The August 1978 Conclave

He was elected at the third ballot of the Papal Conclave, and this quick choice has been seen as a sign of probably rapidly achieved unanimous consensus. The reason for the selection was generally believed to be linked to the severe divisions between rival camps within the College of Cardinals: between conservatives and Curialists supporting Giuseppe Cardinal Siri, who was fiercely opposed by liberals and supporters of Vatican II; between some Vatican II supporters and some Italian cardinals supporting Giovanni Cardinal Benelli, who was passionately opposed because of his 'autocratic' tendencies; and between the dwindling band of supporters of Sergio Cardinal Pignedoli, himself so confident that he was papabile that he went on a crash diet to fit the right size of white cassock when elected. Outside the Italians, now themselves a dwindling band within the increasingly internationalist College of Cardinals, were figures like Karol Cardinal Wojtyla, "the foreigner" whom John Paul I predicted would succeed him. (Luciani didn't call Wojtyla "the foreigner," but repeated that he had sat facing him in the Conclave. The seating plans in the Sistine Chapel for the August 1978 conclave showed that the man opposite Luciani was Wojtyla.)

Many, including the cardinals, expected a long conclave, deadlocked between the camps. Luciani was an easy compromise; a pastor more in the spirit of Vatican II than an austere intellectual, a man with little autocratic pretensions and so less unwelcome to some than Benelli (who in a double blow was on the brink of being made Secretary of State only to lose the appointment with John Paul I's death, and who came within a handful of votes of being elected pope in the October conclave, only to be overtaken by Wojtyla). And for Italian cardinals, determined not to 'lose' the papacy to a non-Italian for the first time in centuries and faced with other controversial Italian candidates, Luciani was an Italian with no baggage; no enemies created through a high profile career in the Curia, no controversial or radical statements or sermons, just a smiling gentle man, a pastor.

Who Albino Luciani wasn't was said to have been as important as who he was. Even before the conclave began, journalists covering the conclave for Vatican Radio noted increasing mention of his name, often from cardinals who barely knew him but wanted to find out more, not least 'what is the state of the man's health?' Had they known just how precarious his health was (his feet were so swollen he could not wear the shoes bought for him for the conclave) they might have looked elsewhere for Paul VI's successor. But they didn't. Hence, to his own horror and disbelief he was elected to the papacy.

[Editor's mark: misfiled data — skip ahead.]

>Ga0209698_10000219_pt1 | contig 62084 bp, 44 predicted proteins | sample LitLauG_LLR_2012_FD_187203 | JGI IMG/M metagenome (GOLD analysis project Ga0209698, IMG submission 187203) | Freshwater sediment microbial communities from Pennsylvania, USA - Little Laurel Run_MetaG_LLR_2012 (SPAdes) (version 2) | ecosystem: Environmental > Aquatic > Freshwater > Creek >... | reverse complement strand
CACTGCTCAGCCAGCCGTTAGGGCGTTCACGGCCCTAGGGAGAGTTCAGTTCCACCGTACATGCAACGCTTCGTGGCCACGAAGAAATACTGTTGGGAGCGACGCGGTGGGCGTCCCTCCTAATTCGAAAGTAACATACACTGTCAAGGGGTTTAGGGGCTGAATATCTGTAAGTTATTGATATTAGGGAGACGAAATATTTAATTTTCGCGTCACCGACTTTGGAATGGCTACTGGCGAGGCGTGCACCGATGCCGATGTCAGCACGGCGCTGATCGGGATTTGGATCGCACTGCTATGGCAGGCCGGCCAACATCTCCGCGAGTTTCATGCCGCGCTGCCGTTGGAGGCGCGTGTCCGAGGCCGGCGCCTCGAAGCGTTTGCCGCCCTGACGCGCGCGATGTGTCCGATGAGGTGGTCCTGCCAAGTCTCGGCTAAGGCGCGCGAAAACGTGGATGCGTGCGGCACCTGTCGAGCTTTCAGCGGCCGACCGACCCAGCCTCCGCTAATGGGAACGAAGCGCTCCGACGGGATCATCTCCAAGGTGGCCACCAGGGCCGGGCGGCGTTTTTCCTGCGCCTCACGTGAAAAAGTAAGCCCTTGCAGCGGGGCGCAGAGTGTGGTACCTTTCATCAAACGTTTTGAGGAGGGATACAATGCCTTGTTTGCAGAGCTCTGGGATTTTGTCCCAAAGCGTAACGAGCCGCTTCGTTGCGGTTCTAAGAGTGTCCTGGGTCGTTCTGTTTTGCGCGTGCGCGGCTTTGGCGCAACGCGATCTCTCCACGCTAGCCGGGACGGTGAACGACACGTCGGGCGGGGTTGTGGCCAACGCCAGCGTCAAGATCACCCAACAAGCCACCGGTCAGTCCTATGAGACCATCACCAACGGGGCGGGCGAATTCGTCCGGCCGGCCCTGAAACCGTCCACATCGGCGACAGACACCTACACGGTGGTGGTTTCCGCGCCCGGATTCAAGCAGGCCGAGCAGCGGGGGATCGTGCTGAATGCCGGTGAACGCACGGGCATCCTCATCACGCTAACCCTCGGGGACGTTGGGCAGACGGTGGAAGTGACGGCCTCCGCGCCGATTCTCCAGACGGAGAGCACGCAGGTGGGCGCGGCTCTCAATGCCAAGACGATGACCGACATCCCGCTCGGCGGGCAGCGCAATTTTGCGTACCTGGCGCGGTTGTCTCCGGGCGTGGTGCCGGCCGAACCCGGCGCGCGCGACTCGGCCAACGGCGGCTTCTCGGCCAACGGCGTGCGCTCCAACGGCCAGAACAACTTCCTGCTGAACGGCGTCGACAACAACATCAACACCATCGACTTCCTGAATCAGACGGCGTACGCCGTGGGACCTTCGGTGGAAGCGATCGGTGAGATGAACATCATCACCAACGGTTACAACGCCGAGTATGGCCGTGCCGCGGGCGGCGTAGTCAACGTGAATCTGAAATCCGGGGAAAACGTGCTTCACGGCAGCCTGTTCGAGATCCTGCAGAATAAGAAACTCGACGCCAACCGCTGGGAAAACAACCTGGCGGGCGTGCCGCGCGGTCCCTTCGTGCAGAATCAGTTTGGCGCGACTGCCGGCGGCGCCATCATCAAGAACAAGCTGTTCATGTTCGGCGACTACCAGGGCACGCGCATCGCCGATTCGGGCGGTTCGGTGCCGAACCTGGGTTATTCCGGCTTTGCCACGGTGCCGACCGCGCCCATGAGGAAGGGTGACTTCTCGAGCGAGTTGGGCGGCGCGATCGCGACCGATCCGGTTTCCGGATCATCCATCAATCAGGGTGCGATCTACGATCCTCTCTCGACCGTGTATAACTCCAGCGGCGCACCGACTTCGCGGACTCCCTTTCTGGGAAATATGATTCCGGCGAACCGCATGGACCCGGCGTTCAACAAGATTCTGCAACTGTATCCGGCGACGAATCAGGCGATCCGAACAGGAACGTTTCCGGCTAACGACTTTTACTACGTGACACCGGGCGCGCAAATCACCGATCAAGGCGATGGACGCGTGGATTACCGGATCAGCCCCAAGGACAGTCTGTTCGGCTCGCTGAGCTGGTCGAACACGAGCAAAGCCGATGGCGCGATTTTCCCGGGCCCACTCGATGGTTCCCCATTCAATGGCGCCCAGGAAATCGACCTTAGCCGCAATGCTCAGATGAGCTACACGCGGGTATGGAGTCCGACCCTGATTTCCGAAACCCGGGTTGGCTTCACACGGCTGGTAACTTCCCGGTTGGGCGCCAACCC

The following days, Cardinals effectively (despite the prohibition of telling others about the Conclave) would have declared that with general great joy they had elected "God's candidate." Cardinal Pironio declared: "We were witnesses of a moral miracle." And later, Mother Teresa commented: "He has been the greatest gift of God. A sunray of God's love shining in the darkness of world."

As he himself declared, still in the famous Angelus, he had chosen this double name of "John Paul" (the first in the history of Papacy) as a thankful honour to both John XXIII, who had named him a bishop (and to whom he succeeded in Venice), and Paul VI, who named him Patriarch and a Cardinal, and whom he succeeded as pope.

New Pope: New Thinking

In theology, he was commonly considered being on a conservative side, a public defender of the Humanę Vitę, Pope Paul VI's controversial encyclical on sexual mores (though he privately had urged Pope Paul in a document, prior to the encyclical's publication, to take a different stand.) He raised considerable worry within the Vatican when he met with representatives of the United Nations to discuss the issue of overpopulation in the Third World. Some critics of Pope Paul's encyclical Humanę Vitę expressed the hope that, in view of his opinions as expressed to Pope Paul, and his in depth discussion of issues relating to the population growth in the Third World, the new pontiff would issue a new encyclical 'adapting' Humanę Vitę. However his sudden death meant that what his plans were will never be known.